One of the world’s biggest economies and a rising global power, Brazil has struggled for decades with a growing gap between rich and poor—a gap that has been exacerbated by the COVID-19 pandemic.
Officially in recession and struggling to rebound from the terrible health toll of 2020, Brazil faces an uncertain future—and the nation’s poor remain marginalised.
Home to more than 210 million people, Brazil has the largest population in Latin America, with the majority of citizens living in industrial cities, like Sao Paulo and Rio de Janeiro. Rapid growth in the urban population has created serious social, environmental and political problems, with millions of people living in slums and on the streets.
Children living on the streets are subject to drug and solvent abuse, as well as prostitution and violence. As a result of extreme poverty, child prostitution is on the rise, particularly in areas frequented by foreign tourists such as Rio de Janeiro, Recife and Fortaleza.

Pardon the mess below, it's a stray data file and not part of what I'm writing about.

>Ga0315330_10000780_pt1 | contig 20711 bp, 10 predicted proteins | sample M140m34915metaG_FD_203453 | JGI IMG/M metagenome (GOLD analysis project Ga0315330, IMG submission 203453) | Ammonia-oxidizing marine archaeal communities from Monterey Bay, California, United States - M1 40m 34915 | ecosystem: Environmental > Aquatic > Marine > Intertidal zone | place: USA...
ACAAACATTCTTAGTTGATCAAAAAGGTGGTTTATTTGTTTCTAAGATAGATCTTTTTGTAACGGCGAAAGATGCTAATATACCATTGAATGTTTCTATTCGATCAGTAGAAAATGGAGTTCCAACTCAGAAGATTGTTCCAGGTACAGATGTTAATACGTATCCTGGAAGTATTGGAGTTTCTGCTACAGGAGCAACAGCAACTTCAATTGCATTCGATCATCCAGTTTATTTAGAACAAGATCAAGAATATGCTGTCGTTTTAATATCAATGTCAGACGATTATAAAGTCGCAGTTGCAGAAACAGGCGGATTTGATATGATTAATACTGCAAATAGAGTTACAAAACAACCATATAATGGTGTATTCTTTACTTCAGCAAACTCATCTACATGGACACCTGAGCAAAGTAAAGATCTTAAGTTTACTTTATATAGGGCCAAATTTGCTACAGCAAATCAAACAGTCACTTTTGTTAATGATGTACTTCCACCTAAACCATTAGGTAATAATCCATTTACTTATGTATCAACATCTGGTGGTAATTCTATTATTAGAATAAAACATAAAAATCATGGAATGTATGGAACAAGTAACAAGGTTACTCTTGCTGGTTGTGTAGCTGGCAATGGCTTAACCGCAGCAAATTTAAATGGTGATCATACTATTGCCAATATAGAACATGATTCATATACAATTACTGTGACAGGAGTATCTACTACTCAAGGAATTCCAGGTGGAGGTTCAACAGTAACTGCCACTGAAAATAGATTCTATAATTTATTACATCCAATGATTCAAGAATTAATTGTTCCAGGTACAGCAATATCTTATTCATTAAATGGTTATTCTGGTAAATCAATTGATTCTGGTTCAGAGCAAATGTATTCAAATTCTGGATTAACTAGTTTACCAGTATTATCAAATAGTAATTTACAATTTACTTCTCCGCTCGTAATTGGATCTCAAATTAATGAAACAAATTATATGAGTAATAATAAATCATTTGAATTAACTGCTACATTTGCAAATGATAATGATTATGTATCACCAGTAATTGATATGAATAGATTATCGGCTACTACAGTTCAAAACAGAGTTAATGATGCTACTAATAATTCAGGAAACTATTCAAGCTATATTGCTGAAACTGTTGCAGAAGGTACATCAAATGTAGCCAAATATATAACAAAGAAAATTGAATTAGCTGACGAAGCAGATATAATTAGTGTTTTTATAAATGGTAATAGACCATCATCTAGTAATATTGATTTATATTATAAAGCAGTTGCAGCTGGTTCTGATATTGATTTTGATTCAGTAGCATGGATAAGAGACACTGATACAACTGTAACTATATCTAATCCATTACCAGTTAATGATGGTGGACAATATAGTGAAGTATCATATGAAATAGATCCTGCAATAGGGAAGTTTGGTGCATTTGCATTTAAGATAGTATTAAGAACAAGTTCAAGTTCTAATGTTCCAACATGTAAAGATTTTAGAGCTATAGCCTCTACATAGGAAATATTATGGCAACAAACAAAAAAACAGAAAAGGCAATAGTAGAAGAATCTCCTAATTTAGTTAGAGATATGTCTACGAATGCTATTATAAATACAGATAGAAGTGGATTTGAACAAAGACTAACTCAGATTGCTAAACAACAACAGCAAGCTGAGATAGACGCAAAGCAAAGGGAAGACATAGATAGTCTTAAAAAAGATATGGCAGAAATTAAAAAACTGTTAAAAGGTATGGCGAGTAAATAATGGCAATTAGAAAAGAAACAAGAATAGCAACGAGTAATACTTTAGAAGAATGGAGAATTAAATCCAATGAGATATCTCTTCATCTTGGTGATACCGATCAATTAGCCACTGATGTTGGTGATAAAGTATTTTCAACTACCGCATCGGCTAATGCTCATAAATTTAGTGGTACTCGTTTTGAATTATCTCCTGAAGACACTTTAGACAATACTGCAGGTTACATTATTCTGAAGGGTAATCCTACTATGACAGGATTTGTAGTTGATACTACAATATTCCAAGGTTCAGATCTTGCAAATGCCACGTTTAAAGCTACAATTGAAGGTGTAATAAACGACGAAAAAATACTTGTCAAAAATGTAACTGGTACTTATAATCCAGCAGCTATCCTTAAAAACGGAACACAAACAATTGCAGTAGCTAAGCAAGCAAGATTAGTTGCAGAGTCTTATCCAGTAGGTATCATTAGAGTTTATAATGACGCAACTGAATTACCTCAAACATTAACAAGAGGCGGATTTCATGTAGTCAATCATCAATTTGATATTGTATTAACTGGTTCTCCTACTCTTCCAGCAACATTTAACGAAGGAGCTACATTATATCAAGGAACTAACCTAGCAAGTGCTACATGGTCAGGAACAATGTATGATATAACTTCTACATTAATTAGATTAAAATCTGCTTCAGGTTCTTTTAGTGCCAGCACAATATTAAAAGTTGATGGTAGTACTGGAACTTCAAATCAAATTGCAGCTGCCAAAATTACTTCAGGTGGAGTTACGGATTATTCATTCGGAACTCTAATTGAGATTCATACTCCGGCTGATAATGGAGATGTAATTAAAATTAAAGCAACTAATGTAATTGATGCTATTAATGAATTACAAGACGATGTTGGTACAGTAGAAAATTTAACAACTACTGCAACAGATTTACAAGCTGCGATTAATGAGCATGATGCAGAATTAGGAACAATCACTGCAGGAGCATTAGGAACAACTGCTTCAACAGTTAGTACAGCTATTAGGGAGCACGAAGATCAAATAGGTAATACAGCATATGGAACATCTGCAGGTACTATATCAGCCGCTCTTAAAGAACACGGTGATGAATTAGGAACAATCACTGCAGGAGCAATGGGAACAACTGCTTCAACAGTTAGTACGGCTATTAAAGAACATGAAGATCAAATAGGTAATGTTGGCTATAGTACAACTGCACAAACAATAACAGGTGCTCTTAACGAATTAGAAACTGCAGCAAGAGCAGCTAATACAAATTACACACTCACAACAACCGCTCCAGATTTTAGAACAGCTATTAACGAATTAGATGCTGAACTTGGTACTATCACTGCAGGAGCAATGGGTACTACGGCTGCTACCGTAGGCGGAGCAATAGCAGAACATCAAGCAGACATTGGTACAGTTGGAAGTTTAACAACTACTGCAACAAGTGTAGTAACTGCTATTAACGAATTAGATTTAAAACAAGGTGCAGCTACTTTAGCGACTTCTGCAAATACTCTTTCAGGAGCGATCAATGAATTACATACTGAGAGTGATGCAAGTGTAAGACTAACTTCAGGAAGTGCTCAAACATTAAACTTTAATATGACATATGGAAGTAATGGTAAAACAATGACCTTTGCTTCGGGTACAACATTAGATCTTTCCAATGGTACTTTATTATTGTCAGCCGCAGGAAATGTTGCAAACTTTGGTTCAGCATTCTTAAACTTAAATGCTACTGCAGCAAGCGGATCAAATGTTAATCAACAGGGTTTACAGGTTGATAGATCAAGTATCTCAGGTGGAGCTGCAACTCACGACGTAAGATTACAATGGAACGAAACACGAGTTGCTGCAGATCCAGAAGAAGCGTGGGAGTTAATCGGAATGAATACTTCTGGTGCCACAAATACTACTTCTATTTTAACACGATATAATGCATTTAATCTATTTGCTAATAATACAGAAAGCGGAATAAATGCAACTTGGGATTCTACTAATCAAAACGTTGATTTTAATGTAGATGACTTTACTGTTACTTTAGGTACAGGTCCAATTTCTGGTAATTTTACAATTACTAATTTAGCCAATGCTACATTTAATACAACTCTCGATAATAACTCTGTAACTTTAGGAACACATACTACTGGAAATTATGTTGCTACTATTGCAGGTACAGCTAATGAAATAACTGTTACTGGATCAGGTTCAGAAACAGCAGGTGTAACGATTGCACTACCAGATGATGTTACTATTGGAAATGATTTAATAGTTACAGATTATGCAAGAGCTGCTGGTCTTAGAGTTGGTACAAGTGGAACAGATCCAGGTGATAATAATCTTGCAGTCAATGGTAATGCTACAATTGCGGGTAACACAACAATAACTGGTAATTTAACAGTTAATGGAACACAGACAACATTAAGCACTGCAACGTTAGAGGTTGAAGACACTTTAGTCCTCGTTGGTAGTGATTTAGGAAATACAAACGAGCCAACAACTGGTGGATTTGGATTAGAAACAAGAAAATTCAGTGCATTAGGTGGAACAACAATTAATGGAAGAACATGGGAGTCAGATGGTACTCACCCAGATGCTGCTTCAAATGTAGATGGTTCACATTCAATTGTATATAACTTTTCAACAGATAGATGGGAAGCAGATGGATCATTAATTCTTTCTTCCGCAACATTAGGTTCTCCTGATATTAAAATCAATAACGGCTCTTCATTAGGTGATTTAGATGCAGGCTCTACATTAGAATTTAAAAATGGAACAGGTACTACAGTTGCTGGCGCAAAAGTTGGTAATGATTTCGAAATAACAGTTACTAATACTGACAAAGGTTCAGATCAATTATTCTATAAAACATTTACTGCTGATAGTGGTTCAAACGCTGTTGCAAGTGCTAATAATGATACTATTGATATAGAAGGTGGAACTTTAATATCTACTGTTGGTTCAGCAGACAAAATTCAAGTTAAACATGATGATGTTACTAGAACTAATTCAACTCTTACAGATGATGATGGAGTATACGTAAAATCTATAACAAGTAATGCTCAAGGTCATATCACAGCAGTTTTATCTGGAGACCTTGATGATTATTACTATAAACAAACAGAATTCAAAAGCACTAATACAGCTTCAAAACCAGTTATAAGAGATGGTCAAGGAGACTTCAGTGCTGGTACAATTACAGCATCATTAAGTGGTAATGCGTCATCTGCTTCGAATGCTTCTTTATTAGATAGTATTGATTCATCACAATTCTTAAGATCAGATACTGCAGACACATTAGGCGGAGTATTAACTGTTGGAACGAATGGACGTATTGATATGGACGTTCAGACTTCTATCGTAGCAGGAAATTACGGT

Many indigenous groups, particularly in the Amazon region, lack access to healthcare and other services. They have been hit hard by the twin threats of the COVID-19 pandemic and rampant deforestation, which is often driven by cattle ranchers, illegal mining and drug cartels encroaching on their traditional lands.
In rural regions of the country, literacy, infant survival rates and access to water facilities are well below the national average. Only 51 per cent of people in rural areas have access to improved sanitation facilities, compared to 88 per cent in the cities.